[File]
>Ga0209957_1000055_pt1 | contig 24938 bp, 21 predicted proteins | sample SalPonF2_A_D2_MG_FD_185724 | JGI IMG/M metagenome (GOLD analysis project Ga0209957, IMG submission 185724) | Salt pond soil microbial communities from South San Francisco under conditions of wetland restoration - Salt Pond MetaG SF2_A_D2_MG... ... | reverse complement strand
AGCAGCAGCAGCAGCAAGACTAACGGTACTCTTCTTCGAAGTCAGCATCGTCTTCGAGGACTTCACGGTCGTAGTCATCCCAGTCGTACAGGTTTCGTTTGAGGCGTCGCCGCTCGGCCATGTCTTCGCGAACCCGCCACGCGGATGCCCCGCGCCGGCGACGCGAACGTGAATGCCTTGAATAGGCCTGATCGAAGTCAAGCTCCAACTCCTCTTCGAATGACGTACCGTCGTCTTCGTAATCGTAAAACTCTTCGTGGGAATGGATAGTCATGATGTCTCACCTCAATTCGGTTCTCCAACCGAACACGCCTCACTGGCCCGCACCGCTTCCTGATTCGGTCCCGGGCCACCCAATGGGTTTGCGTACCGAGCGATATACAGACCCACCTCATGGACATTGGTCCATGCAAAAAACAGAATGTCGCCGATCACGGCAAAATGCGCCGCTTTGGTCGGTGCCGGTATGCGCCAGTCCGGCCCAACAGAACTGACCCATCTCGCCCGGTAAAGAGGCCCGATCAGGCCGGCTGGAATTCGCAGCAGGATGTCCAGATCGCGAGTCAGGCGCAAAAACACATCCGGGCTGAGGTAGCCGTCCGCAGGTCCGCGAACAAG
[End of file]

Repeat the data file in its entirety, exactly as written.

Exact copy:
>Ga0209957_1000055_pt1 | contig 24938 bp, 21 predicted proteins | sample SalPonF2_A_D2_MG_FD_185724 | JGI IMG/M metagenome (GOLD analysis project Ga0209957, IMG submission 185724) | Salt pond soil microbial communities from South San Francisco under conditions of wetland restoration - Salt Pond MetaG SF2_A_D2_MG... ... | reverse complement strand
AGCAGCAGCAGCAGCAAGACTAACGGTACTCTTCTTCGAAGTCAGCATCGTCTTCGAGGACTTCACGGTCGTAGTCATCCCAGTCGTACAGGTTTCGTTTGAGGCGTCGCCGCTCGGCCATGTCTTCGCGAACCCGCCACGCGGATGCCCCGCGCCGGCGACGCGAACGTGAATGCCTTGAATAGGCCTGATCGAAGTCAAGCTCCAACTCCTCTTCGAATGACGTACCGTCGTCTTCGTAATCGTAAAACTCTTCGTGGGAATGGATAGTCATGATGTCTCACCTCAATTCGGTTCTCCAACCGAACACGCCTCACTGGCCCGCACCGCTTCCTGATTCGGTCCCGGGCCACCCAATGGGTTTGCGTACCGAGCGATATACAGACCCACCTCATGGACATTGGTCCATGCAAAAAACAGAATGTCGCCGATCACGGCAAAATGCGCCGCTTTGGTCGGTGCCGGTATGCGCCAGTCCGGCCCAACAGAACTGACCCATCTCGCCCGGTAAAGAGGCCCGATCAGGCCGGCTGGAATTCGCAGCAGGATGTCCAGATCGCGAGTCAGGCGCAAAAACACATCCGGGCTGAGGTAGCCGTCCGCAGGTCCGCGAACAAG